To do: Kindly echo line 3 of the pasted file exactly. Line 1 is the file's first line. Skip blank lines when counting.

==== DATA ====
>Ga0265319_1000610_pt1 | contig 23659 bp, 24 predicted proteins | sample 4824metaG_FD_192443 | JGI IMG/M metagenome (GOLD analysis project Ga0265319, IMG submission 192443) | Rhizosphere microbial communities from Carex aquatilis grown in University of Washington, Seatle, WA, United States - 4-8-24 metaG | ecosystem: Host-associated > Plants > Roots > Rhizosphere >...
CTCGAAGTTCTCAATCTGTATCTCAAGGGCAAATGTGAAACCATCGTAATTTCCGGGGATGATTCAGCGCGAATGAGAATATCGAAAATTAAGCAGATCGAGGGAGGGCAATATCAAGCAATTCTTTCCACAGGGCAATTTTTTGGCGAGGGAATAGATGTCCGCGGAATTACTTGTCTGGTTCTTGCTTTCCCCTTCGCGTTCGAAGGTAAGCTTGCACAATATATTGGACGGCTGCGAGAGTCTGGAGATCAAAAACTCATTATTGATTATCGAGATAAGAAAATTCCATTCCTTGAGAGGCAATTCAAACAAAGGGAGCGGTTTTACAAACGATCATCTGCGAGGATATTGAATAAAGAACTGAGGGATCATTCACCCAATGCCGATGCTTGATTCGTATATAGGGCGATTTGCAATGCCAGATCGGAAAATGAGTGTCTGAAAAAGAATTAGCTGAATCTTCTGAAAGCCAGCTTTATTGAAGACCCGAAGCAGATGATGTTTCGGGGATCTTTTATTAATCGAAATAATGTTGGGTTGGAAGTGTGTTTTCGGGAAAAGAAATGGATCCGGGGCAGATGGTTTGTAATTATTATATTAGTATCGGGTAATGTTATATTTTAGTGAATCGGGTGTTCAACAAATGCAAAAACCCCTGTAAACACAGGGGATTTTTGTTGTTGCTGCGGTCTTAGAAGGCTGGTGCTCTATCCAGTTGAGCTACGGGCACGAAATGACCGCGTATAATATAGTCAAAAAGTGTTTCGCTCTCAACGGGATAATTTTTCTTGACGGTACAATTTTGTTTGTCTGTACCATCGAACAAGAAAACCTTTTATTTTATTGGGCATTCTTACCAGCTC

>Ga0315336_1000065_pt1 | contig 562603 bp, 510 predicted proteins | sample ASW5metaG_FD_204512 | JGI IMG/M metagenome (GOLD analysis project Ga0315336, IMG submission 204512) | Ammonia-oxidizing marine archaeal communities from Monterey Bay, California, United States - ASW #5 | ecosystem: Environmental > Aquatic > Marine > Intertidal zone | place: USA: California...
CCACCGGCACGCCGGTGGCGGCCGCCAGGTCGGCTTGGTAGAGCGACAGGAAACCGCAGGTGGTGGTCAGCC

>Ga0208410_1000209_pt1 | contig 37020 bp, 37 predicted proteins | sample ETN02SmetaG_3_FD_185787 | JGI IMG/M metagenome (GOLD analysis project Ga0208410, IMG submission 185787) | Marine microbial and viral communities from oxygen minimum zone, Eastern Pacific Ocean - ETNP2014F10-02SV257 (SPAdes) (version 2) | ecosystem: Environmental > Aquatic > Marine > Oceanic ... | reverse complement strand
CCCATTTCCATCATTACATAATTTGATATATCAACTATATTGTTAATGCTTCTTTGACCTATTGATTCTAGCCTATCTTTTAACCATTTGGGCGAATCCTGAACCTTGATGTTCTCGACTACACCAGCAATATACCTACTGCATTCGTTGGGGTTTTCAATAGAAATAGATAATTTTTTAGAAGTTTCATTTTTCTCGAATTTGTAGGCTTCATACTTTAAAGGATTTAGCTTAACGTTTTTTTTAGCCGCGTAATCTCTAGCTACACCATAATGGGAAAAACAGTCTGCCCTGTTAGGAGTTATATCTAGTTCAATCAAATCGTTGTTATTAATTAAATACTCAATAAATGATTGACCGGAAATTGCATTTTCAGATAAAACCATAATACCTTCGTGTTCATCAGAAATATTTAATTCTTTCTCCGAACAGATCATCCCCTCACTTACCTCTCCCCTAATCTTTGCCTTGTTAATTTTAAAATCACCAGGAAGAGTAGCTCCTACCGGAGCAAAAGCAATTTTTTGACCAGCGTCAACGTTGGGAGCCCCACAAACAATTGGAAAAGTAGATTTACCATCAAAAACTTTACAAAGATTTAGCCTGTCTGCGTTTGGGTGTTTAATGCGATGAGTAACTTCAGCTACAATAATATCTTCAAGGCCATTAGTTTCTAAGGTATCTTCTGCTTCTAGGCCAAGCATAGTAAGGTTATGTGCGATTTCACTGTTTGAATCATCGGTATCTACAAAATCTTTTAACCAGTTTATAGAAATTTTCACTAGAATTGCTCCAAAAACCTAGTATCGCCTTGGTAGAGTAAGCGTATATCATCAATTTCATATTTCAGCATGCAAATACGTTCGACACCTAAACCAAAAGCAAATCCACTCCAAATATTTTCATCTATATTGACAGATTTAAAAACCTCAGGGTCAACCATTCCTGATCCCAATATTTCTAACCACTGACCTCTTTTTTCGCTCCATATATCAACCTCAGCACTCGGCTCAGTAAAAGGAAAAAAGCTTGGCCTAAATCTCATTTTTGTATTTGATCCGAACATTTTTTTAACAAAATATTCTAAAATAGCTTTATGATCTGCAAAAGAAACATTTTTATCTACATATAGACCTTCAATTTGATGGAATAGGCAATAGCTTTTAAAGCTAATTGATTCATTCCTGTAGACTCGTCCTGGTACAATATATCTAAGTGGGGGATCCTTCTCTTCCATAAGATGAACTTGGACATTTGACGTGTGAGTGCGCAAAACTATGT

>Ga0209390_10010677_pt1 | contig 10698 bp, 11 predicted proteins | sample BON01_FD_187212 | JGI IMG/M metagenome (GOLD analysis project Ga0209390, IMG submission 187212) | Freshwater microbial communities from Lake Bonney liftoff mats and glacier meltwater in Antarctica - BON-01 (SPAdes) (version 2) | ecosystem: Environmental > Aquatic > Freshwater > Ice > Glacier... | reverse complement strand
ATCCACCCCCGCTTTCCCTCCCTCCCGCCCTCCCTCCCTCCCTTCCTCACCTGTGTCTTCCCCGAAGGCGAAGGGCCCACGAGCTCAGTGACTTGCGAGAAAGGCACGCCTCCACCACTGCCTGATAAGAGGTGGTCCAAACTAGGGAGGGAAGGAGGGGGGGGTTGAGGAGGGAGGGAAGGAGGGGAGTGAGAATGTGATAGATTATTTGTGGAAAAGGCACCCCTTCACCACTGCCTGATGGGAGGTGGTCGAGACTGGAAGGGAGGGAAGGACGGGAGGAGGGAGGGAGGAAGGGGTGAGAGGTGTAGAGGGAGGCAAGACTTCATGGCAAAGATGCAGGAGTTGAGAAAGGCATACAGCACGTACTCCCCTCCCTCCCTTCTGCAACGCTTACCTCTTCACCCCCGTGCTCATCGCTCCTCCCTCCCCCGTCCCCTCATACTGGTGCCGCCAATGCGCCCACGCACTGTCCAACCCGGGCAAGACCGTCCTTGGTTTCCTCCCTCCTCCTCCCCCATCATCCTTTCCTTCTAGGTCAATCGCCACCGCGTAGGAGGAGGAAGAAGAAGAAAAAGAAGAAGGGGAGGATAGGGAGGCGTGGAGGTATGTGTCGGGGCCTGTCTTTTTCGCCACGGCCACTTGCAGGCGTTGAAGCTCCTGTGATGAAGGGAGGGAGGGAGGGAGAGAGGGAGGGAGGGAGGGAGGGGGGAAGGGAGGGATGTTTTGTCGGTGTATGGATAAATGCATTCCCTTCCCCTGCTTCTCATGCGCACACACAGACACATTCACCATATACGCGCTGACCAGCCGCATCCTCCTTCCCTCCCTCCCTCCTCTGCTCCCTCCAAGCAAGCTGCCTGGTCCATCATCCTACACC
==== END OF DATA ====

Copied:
>Ga0315336_1000065_pt1 | contig 562603 bp, 510 predicted proteins | sample ASW5metaG_FD_204512 | JGI IMG/M metagenome (GOLD analysis project Ga0315336, IMG submission 204512) | Ammonia-oxidizing marine archaeal communities from Monterey Bay, California, United States - ASW #5 | ecosystem: Environmental > Aquatic > Marine > Intertidal zone | place: USA: California...